Sunday, June 29, 2008

Asian/Pacific American Librarians Association Asian/Pacific American Award for Literature

Thanks so much to Sarah Park for passing along this press release through the Child_Lit listserv! I am sad to say that I have not read any of these books. :o(


May 11, 2008

The Asian/Pacific American Librarians Association (APALA) today announced the winners of the 2007 Asian/Pacific American Award for Literature. The prizes promote Asian/Pacific American culture and heritage and are awarded based on literary and artistic merit. This year, APALA is presenting awards in three categories: Adult Non-Fiction, Illustration in Children's Literature, and Young Adult Literature.

Adult Non-Fiction

Winner
Pfaelzer, Jean. Driven Out: The Forgotten War Against Chinese Americans. New York: Random House, 2007

Jean Pfaelzer's Driven Out brings to light forgotten events from nineteenth-century American history. Drawing upon a number of sources, she details the racial tensions that forced many Chinese immigrants from California and the Pacific Northwest. The Chinese were targeted by white laborers, who burned down their homes, banished residents, and drove them from their shops. However, the Chinese fought back and resisted. They asked for reparations, organized strikes, and demanded civil rights. Pfaelzer's research is an important contribution, and she sheds light on a history that has been perhaps too little-known.

Honorable Mention
Furiya, Linda. Bento Box in The Heartland: My Japanese Girlhood in Whitebread America. Emeryville, CA: Seal Press, 2007

This story is lovingly told by Linda Furiya in her first book. Linda is a syndicated newspaper columnist who has written about the Asian American scene in the San Francisco Bay area and also writes travel and food-related articles and a sex advice column. In Bento Box in the Heartland, she recalls her childhood as a young girl in the only Japanese family in her Indiana town. She deals with bigotry, racism, and racial insecurities as she grows up. As such, she feels self-conscious about herself and is sensitive to the differences between herself and her classmates. One of the differences highlighted in the book is the food that her mother carefully prepares for her family. The essentials of Japanese cooking were difficult to come by in rural Indiana in the 1960's. Her parents grew their own vegetables and drove for hours to the big city to shop in supermarkets that stocked Japanese foods. As she grows up, she comes to appreciate the hardships her parents faced and develops pride in herself, her family, and culture.

Illustration in Children's Literature

Winner
Crowe, Ellie. Surfer of the Century. Illustrated by Richard Waldrep. New York: Lee and Low, 2007

This book tells the story of "the Father of Modern Surfing," Duke Paoa Kahanamoku, from his childhood on Waikiki Beach, to his participation in five Olympics, through his lifelong promotion and development of surfing, and to his becoming the official State of Hawai'i Ambassador of Aloha. Each page of text describing his life has an opposite full-page painting-style illustration that shows the progression of his successes in spite of discrimination and his achievements through his creed of Aloha. The final two pages in the book are a timeline of Duke Kahanamoku's life and legacy and a world map showing the major cities of his lifetime accomplishments. The author includes a bibliography of her sources on the back of the title page.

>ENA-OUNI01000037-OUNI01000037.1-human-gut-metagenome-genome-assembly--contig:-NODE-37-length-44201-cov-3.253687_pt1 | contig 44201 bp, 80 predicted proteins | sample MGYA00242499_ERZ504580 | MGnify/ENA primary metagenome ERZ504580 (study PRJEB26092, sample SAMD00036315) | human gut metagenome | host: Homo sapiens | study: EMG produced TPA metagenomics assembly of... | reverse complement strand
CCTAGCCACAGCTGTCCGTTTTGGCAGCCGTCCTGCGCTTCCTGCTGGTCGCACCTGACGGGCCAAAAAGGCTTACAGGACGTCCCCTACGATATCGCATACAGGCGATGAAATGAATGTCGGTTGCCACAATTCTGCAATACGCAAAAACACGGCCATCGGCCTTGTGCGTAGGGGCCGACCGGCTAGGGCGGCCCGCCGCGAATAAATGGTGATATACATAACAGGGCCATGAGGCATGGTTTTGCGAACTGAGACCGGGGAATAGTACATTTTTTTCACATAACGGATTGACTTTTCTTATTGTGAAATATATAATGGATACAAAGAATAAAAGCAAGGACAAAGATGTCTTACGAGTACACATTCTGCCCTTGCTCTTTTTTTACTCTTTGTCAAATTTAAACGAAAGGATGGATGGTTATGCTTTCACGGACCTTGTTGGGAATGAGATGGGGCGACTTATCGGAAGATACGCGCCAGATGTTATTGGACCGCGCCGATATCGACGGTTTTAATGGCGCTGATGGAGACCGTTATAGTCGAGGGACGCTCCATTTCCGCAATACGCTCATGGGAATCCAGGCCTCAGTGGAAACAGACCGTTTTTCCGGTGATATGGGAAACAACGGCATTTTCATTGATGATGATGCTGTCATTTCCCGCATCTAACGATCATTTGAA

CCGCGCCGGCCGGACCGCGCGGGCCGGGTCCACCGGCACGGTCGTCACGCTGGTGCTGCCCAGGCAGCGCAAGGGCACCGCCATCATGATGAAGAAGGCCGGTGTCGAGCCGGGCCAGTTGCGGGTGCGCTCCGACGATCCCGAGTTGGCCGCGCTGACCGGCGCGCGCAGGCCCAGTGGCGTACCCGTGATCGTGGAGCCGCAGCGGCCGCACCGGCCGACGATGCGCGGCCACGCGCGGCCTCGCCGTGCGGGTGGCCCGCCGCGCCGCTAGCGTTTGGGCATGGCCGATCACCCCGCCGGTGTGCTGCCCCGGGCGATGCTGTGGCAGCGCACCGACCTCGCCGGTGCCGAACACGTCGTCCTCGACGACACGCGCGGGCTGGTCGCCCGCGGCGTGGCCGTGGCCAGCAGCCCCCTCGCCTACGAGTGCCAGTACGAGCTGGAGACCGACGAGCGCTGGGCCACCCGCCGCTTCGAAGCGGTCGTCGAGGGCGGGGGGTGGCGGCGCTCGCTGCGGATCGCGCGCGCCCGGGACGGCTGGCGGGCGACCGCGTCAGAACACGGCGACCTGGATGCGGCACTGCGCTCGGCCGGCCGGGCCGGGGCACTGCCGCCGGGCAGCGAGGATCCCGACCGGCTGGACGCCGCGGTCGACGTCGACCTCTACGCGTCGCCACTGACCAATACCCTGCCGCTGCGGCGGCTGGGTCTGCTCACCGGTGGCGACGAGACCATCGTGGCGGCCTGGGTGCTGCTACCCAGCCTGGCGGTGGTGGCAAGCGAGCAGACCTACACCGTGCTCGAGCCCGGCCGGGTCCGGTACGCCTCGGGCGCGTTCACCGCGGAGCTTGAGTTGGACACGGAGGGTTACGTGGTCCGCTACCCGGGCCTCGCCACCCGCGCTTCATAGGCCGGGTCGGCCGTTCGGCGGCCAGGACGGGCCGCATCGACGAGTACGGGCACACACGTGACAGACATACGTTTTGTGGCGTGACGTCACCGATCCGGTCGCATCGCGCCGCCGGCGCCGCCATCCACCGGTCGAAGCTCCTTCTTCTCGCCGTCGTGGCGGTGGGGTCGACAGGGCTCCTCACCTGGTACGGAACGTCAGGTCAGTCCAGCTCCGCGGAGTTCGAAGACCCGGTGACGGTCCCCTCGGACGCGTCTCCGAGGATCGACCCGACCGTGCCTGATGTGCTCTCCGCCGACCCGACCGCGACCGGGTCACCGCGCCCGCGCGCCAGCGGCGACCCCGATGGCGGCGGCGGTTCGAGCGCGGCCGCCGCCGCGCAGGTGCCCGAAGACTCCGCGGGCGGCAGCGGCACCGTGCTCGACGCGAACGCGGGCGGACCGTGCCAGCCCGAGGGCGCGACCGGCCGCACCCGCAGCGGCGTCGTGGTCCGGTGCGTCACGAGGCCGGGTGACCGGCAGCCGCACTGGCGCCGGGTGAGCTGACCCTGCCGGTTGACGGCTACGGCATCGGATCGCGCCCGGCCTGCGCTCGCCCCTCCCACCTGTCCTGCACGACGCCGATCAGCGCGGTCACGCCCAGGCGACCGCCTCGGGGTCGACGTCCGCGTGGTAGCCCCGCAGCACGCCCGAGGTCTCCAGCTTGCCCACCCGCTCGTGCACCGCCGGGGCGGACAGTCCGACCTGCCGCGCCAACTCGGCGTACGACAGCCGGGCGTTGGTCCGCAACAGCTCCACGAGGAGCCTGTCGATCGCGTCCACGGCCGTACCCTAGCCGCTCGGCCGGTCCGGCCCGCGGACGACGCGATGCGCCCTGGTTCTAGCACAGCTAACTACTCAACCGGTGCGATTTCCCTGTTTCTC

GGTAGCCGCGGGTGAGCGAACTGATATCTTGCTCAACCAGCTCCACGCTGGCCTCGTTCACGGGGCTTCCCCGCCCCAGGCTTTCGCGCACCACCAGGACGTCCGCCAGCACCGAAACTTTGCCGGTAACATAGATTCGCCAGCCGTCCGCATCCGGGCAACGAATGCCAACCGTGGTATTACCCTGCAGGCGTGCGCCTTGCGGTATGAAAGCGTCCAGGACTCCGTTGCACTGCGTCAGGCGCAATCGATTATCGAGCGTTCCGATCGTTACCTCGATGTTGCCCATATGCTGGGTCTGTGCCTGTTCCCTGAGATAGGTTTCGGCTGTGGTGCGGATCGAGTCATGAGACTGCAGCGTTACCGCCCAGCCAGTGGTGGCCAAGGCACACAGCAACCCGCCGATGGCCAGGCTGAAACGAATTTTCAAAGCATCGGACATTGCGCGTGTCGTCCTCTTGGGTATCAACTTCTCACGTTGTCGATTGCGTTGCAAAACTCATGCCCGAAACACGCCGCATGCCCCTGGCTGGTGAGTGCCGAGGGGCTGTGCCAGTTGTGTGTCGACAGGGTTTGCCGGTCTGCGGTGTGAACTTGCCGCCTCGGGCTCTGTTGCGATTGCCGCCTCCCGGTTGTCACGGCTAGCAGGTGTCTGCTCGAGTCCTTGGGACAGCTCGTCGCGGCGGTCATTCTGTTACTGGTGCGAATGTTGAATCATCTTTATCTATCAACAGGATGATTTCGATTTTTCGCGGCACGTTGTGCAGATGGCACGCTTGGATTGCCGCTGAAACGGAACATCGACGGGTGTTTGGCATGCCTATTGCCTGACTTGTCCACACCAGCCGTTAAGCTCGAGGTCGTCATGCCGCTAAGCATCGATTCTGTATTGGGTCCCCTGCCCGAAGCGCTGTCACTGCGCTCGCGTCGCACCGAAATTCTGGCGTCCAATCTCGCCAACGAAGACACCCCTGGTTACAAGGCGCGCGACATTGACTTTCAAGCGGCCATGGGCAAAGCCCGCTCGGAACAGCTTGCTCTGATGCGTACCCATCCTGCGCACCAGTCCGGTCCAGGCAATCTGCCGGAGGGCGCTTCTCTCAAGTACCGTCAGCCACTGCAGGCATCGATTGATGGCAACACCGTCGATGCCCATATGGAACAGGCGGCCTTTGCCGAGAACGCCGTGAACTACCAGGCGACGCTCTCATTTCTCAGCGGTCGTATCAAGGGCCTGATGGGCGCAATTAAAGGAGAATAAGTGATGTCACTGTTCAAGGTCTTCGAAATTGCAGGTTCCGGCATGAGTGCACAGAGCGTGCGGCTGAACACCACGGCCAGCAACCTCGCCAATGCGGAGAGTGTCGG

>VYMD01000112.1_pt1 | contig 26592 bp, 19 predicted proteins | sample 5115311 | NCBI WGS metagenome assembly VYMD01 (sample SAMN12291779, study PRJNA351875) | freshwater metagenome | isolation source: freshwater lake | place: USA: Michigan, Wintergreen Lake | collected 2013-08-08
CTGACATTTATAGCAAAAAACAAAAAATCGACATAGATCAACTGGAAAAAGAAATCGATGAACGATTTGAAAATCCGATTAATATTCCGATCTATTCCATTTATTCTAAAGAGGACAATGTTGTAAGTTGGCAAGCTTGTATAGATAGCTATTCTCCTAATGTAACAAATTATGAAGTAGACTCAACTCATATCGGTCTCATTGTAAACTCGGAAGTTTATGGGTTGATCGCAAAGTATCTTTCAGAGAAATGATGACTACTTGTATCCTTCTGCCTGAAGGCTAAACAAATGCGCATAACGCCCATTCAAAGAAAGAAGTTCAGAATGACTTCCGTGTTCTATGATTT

Honorable Mention
Barasch, Lynne. Hiromi's Hands. New York: Lee and Low, 2007

This first-person narrative tells the story of Hiromi's breaking away from the Japanese tradition in the male dominated sushi culinary and becoming an itamae san, professional sushi chef. The author vividly depicts two generations, beginning with her father's long and grueling training as an apprentice before emerging as a successful sushi chef in a Tokyo restaurant. Hiromi is very enthusiastic in learning about fish as she goes to the fish market with her father in New York. At thirteen, she wants to know how to make sushi. Her father, a man receptive to American ideas, says, "And this is America. Girls can do things here that they cannot do in Japan." So begins the sushi career for Hiromi.

The story spans two cultures, Japanese and American. The quiet style of narration complemented by the soft ink and watercolor drawings of two fish markets in Tokyo and Manhattan, the New York subway, and an array of sushi convey authenticity.

Young Adult Literature

Winner
Easton, Kelly. Hiroshima Dreams. New York: Dutton, 2007